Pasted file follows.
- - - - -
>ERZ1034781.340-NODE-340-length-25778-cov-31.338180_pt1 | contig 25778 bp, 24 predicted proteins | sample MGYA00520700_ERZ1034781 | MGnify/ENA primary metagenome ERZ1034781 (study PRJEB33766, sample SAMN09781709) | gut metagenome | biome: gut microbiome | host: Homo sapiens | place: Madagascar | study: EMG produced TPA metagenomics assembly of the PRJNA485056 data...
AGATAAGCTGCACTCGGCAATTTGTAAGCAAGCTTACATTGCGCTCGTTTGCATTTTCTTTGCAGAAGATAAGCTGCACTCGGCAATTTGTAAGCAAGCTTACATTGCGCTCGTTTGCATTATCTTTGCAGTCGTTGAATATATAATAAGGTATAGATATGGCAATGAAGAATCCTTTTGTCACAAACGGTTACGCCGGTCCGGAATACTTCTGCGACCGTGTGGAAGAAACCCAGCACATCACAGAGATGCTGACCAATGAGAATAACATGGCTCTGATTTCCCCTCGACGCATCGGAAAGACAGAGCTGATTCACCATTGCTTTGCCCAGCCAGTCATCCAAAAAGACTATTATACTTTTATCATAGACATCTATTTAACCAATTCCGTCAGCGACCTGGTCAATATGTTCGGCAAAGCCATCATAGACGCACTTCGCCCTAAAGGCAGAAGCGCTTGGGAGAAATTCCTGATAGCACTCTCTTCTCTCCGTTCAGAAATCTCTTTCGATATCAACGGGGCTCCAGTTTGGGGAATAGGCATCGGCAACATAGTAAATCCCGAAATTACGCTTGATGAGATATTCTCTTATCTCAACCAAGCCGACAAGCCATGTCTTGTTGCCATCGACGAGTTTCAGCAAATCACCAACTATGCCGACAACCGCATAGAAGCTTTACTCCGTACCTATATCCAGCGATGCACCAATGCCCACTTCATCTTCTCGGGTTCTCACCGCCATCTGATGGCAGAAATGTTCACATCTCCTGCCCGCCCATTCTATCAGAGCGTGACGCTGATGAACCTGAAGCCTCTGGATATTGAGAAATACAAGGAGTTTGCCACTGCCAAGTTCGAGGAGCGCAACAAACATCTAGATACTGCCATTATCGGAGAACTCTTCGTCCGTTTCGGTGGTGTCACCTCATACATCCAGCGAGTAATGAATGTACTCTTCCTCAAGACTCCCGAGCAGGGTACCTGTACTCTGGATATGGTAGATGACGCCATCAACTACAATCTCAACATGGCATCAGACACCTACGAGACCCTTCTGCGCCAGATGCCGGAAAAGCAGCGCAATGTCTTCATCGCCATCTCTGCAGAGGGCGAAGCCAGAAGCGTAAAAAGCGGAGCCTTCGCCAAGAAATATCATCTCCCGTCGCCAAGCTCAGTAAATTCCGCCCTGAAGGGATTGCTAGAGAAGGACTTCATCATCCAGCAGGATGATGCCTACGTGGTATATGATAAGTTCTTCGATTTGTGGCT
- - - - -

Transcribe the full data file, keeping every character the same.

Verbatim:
>ERZ1034781.340-NODE-340-length-25778-cov-31.338180_pt1 | contig 25778 bp, 24 predicted proteins | sample MGYA00520700_ERZ1034781 | MGnify/ENA primary metagenome ERZ1034781 (study PRJEB33766, sample SAMN09781709) | gut metagenome | biome: gut microbiome | host: Homo sapiens | place: Madagascar | study: EMG produced TPA metagenomics assembly of the PRJNA485056 data...
AGATAAGCTGCACTCGGCAATTTGTAAGCAAGCTTACATTGCGCTCGTTTGCATTTTCTTTGCAGAAGATAAGCTGCACTCGGCAATTTGTAAGCAAGCTTACATTGCGCTCGTTTGCATTATCTTTGCAGTCGTTGAATATATAATAAGGTATAGATATGGCAATGAAGAATCCTTTTGTCACAAACGGTTACGCCGGTCCGGAATACTTCTGCGACCGTGTGGAAGAAACCCAGCACATCACAGAGATGCTGACCAATGAGAATAACATGGCTCTGATTTCCCCTCGACGCATCGGAAAGACAGAGCTGATTCACCATTGCTTTGCCCAGCCAGTCATCCAAAAAGACTATTATACTTTTATCATAGACATCTATTTAACCAATTCCGTCAGCGACCTGGTCAATATGTTCGGCAAAGCCATCATAGACGCACTTCGCCCTAAAGGCAGAAGCGCTTGGGAGAAATTCCTGATAGCACTCTCTTCTCTCCGTTCAGAAATCTCTTTCGATATCAACGGGGCTCCAGTTTGGGGAATAGGCATCGGCAACATAGTAAATCCCGAAATTACGCTTGATGAGATATTCTCTTATCTCAACCAAGCCGACAAGCCATGTCTTGTTGCCATCGACGAGTTTCAGCAAATCACCAACTATGCCGACAACCGCATAGAAGCTTTACTCCGTACCTATATCCAGCGATGCACCAATGCCCACTTCATCTTCTCGGGTTCTCACCGCCATCTGATGGCAGAAATGTTCACATCTCCTGCCCGCCCATTCTATCAGAGCGTGACGCTGATGAACCTGAAGCCTCTGGATATTGAGAAATACAAGGAGTTTGCCACTGCCAAGTTCGAGGAGCGCAACAAACATCTAGATACTGCCATTATCGGAGAACTCTTCGTCCGTTTCGGTGGTGTCACCTCATACATCCAGCGAGTAATGAATGTACTCTTCCTCAAGACTCCCGAGCAGGGTACCTGTACTCTGGATATGGTAGATGACGCCATCAACTACAATCTCAACATGGCATCAGACACCTACGAGACCCTTCTGCGCCAGATGCCGGAAAAGCAGCGCAATGTCTTCATCGCCATCTCTGCAGAGGGCGAAGCCAGAAGCGTAAAAAGCGGAGCCTTCGCCAAGAAATATCATCTCCCGTCGCCAAGCTCAGTAAATTCCGCCCTGAAGGGATTGCTAGAGAAGGACTTCATCATCCAGCAGGATGATGCCTACGTGGTATATGATAAGTTCTTCGATTTGTGGCT